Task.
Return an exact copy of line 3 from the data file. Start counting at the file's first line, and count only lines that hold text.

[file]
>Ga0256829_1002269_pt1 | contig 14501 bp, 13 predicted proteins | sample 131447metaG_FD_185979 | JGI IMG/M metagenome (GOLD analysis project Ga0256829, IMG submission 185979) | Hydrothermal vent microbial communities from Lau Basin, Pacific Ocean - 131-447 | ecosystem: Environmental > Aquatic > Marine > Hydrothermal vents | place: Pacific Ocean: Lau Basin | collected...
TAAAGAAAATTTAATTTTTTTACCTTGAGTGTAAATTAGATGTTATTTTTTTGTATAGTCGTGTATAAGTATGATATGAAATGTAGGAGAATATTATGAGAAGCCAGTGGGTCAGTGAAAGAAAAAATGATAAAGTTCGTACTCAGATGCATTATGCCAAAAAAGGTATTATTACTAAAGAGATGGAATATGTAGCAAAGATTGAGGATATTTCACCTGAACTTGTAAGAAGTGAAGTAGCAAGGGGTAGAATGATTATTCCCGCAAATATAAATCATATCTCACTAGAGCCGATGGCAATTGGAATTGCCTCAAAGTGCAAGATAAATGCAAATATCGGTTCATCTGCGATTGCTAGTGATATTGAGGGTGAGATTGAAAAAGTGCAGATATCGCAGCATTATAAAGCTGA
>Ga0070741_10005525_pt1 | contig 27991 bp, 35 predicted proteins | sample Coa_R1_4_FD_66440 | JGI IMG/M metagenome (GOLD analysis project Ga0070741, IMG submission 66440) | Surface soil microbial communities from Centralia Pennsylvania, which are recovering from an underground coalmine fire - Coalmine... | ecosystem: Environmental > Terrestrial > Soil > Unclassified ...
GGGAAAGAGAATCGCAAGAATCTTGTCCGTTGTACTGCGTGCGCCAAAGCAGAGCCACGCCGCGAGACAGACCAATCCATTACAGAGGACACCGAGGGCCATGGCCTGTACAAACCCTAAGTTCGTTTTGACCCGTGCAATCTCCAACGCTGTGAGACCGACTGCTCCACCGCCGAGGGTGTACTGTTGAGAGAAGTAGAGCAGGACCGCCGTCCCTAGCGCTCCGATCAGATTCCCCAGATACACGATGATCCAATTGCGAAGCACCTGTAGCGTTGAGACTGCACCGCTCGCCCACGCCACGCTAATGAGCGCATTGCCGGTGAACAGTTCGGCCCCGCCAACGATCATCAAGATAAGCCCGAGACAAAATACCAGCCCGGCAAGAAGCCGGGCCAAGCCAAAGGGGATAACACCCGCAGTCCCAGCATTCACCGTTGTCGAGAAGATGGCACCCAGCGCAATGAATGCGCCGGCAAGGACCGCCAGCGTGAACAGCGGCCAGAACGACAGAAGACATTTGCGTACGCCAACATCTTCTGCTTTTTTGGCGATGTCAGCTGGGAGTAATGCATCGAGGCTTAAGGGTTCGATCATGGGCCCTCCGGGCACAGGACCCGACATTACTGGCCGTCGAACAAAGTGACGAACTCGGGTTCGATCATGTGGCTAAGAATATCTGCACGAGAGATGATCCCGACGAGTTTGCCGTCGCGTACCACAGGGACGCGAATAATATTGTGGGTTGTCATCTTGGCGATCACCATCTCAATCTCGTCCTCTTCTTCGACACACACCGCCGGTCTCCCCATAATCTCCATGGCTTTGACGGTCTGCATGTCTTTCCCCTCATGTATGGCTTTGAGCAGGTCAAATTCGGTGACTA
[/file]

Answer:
>Ga0070741_10005525_pt1 | contig 27991 bp, 35 predicted proteins | sample Coa_R1_4_FD_66440 | JGI IMG/M metagenome (GOLD analysis project Ga0070741, IMG submission 66440) | Surface soil microbial communities from Centralia Pennsylvania, which are recovering from an underground coalmine fire - Coalmine... | ecosystem: Environmental > Terrestrial > Soil > Unclassified ...